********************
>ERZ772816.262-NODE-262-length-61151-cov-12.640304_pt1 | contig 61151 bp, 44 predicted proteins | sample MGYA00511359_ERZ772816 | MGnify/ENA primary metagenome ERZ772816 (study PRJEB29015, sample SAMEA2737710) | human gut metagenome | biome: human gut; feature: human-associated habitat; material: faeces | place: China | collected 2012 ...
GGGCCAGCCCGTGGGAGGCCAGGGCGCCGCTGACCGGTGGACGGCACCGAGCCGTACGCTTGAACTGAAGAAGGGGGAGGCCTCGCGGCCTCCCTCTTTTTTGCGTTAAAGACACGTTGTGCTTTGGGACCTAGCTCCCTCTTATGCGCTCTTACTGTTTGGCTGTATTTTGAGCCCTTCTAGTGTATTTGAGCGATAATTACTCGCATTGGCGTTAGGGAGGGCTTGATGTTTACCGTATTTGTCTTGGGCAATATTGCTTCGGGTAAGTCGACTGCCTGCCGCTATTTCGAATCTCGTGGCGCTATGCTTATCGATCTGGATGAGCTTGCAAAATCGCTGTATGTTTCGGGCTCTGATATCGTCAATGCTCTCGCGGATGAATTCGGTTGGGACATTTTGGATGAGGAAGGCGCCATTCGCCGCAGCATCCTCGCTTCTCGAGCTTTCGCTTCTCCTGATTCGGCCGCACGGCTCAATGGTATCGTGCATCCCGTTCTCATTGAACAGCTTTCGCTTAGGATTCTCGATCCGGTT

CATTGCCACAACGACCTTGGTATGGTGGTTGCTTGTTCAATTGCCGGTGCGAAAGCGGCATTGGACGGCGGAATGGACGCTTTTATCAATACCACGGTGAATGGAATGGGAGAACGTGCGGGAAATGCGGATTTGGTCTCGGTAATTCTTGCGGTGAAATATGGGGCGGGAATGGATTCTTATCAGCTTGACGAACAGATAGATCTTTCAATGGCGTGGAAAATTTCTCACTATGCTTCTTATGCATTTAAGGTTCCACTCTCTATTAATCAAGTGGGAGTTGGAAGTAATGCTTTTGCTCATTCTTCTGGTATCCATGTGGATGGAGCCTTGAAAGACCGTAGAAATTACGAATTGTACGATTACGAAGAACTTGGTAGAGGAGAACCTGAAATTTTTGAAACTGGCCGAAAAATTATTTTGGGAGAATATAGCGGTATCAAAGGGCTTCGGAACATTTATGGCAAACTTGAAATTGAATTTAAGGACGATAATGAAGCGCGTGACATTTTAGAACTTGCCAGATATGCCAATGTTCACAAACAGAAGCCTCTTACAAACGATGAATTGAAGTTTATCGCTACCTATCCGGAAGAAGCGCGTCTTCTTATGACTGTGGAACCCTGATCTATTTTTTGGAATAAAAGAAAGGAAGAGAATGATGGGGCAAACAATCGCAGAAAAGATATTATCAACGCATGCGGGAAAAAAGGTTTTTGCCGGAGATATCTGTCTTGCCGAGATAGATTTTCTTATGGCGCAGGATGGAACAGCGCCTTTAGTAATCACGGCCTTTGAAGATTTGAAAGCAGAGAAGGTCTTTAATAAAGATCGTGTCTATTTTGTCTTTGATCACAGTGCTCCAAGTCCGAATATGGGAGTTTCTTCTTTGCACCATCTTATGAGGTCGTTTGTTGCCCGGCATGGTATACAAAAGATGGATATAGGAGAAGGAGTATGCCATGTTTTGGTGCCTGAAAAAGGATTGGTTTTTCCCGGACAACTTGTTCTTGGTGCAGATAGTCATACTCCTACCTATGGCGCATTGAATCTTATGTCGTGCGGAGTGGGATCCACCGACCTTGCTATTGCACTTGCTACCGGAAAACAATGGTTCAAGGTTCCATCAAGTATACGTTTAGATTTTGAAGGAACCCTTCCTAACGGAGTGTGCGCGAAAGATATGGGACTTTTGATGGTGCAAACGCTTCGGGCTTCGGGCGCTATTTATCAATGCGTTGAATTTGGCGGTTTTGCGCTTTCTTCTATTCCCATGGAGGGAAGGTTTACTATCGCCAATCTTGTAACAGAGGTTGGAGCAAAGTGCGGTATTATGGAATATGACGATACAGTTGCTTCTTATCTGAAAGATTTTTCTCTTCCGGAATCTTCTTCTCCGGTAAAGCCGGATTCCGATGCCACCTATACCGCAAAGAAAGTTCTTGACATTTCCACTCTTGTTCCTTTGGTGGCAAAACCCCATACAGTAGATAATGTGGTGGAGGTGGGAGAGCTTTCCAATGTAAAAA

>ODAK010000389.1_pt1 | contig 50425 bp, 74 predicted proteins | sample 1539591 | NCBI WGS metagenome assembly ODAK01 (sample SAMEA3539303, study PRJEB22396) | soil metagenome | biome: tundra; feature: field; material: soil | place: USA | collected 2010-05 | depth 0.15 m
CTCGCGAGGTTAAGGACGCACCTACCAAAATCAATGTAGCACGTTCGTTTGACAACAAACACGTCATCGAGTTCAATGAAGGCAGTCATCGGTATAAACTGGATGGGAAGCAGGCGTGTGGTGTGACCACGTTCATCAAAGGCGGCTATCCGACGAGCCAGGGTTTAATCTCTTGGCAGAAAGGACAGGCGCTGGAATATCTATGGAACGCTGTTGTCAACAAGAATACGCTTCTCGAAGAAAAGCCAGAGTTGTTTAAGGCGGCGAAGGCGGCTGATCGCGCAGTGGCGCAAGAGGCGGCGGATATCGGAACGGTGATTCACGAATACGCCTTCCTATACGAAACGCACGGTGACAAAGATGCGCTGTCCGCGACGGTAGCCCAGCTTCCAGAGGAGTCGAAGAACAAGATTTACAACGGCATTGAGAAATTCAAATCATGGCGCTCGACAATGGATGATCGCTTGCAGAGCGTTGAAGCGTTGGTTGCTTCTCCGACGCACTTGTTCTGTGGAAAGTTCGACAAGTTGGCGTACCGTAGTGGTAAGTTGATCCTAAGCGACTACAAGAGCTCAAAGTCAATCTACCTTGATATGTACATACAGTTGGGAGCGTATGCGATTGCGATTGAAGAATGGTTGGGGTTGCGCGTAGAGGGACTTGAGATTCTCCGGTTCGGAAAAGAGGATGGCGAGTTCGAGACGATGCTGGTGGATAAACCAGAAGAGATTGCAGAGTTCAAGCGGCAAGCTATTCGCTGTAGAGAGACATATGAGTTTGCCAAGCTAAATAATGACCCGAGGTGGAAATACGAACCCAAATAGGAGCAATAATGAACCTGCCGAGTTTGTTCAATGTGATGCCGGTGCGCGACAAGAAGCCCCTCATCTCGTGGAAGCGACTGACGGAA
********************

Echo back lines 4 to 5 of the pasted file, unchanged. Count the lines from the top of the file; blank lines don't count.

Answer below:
>ODAK010000389.1_pt1 | contig 50425 bp, 74 predicted proteins | sample 1539591 | NCBI WGS metagenome assembly ODAK01 (sample SAMEA3539303, study PRJEB22396) | soil metagenome | biome: tundra; feature: field; material: soil | place: USA | collected 2010-05 | depth 0.15 m
CTCGCGAGGTTAAGGACGCACCTACCAAAATCAATGTAGCACGTTCGTTTGACAACAAACACGTCATCGAGTTCAATGAAGGCAGTCATCGGTATAAACTGGATGGGAAGCAGGCGTGTGGTGTGACCACGTTCATCAAAGGCGGCTATCCGACGAGCCAGGGTTTAATCTCTTGGCAGAAAGGACAGGCGCTGGAATATCTATGGAACGCTGTTGTCAACAAGAATACGCTTCTCGAAGAAAAGCCAGAGTTGTTTAAGGCGGCGAAGGCGGCTGATCGCGCAGTGGCGCAAGAGGCGGCGGATATCGGAACGGTGATTCACGAATACGCCTTCCTATACGAAACGCACGGTGACAAAGATGCGCTGTCCGCGACGGTAGCCCAGCTTCCAGAGGAGTCGAAGAACAAGATTTACAACGGCATTGAGAAATTCAAATCATGGCGCTCGACAATGGATGATCGCTTGCAGAGCGTTGAAGCGTTGGTTGCTTCTCCGACGCACTTGTTCTGTGGAAAGTTCGACAAGTTGGCGTACCGTAGTGGTAAGTTGATCCTAAGCGACTACAAGAGCTCAAAGTCAATCTACCTTGATATGTACATACAGTTGGGAGCGTATGCGATTGCGATTGAAGAATGGTTGGGGTTGCGCGTAGAGGGACTTGAGATTCTCCGGTTCGGAAAAGAGGATGGCGAGTTCGAGACGATGCTGGTGGATAAACCAGAAGAGATTGCAGAGTTCAAGCGGCAAGCTATTCGCTGTAGAGAGACATATGAGTTTGCCAAGCTAAATAATGACCCGAGGTGGAAATACGAACCCAAATAGGAGCAATAATGAACCTGCCGAGTTTGTTCAATGTGATGCCGGTGCGCGACAAGAAGCCCCTCATCTCGTGGAAGCGACTGACGGAA